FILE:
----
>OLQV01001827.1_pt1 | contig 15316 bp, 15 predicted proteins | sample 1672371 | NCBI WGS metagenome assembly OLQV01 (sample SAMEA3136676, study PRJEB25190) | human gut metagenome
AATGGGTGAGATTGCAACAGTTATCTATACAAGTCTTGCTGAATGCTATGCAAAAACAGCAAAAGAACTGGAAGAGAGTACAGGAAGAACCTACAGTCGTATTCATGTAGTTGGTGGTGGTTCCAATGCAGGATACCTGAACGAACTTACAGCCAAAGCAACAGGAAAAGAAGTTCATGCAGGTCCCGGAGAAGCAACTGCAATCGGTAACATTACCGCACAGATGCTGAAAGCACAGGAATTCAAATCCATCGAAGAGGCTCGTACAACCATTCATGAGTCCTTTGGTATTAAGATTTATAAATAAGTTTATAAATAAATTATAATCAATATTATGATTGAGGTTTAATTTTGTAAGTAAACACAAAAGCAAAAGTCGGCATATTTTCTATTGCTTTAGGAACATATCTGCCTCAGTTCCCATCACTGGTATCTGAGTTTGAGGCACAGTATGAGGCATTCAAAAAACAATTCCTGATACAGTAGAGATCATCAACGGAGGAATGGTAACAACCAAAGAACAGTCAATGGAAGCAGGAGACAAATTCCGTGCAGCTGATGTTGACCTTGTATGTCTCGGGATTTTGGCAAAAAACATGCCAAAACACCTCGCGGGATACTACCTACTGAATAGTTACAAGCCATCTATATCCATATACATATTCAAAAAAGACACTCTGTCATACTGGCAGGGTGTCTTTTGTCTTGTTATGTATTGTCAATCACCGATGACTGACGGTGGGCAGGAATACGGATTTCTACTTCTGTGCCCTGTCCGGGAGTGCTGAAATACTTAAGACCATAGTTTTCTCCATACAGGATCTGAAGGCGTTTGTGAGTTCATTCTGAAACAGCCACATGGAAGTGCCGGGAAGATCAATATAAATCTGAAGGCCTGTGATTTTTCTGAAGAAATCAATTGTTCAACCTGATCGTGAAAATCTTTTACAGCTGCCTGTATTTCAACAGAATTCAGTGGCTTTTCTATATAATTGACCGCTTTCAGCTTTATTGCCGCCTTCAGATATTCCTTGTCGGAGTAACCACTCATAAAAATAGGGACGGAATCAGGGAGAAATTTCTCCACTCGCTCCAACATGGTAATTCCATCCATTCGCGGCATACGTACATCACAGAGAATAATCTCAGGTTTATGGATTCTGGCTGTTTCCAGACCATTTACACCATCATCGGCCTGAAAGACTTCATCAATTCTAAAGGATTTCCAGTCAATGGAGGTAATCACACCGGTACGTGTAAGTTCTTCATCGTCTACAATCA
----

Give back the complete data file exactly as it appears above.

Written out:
>OLQV01001827.1_pt1 | contig 15316 bp, 15 predicted proteins | sample 1672371 | NCBI WGS metagenome assembly OLQV01 (sample SAMEA3136676, study PRJEB25190) | human gut metagenome
AATGGGTGAGATTGCAACAGTTATCTATACAAGTCTTGCTGAATGCTATGCAAAAACAGCAAAAGAACTGGAAGAGAGTACAGGAAGAACCTACAGTCGTATTCATGTAGTTGGTGGTGGTTCCAATGCAGGATACCTGAACGAACTTACAGCCAAAGCAACAGGAAAAGAAGTTCATGCAGGTCCCGGAGAAGCAACTGCAATCGGTAACATTACCGCACAGATGCTGAAAGCACAGGAATTCAAATCCATCGAAGAGGCTCGTACAACCATTCATGAGTCCTTTGGTATTAAGATTTATAAATAAGTTTATAAATAAATTATAATCAATATTATGATTGAGGTTTAATTTTGTAAGTAAACACAAAAGCAAAAGTCGGCATATTTTCTATTGCTTTAGGAACATATCTGCCTCAGTTCCCATCACTGGTATCTGAGTTTGAGGCACAGTATGAGGCATTCAAAAAACAATTCCTGATACAGTAGAGATCATCAACGGAGGAATGGTAACAACCAAAGAACAGTCAATGGAAGCAGGAGACAAATTCCGTGCAGCTGATGTTGACCTTGTATGTCTCGGGATTTTGGCAAAAAACATGCCAAAACACCTCGCGGGATACTACCTACTGAATAGTTACAAGCCATCTATATCCATATACATATTCAAAAAAGACACTCTGTCATACTGGCAGGGTGTCTTTTGTCTTGTTATGTATTGTCAATCACCGATGACTGACGGTGGGCAGGAATACGGATTTCTACTTCTGTGCCCTGTCCGGGAGTGCTGAAATACTTAAGACCATAGTTTTCTCCATACAGGATCTGAAGGCGTTTGTGAGTTCATTCTGAAACAGCCACATGGAAGTGCCGGGAAGATCAATATAAATCTGAAGGCCTGTGATTTTTCTGAAGAAATCAATTGTTCAACCTGATCGTGAAAATCTTTTACAGCTGCCTGTATTTCAACAGAATTCAGTGGCTTTTCTATATAATTGACCGCTTTCAGCTTTATTGCCGCCTTCAGATATTCCTTGTCGGAGTAACCACTCATAAAAATAGGGACGGAATCAGGGAGAAATTTCTCCACTCGCTCCAACATGGTAATTCCATCCATTCGCGGCATACGTACATCACAGAGAATAATCTCAGGTTTATGGATTCTGGCTGTTTCCAGACCATTTACACCATCATCGGCCTGAAAGACTTCATCAATTCTAAAGGATTTCCAGTCAATGGAGGTAATCACACCGGTACGTGTAAGTTCTTCATCGTCTACAATCA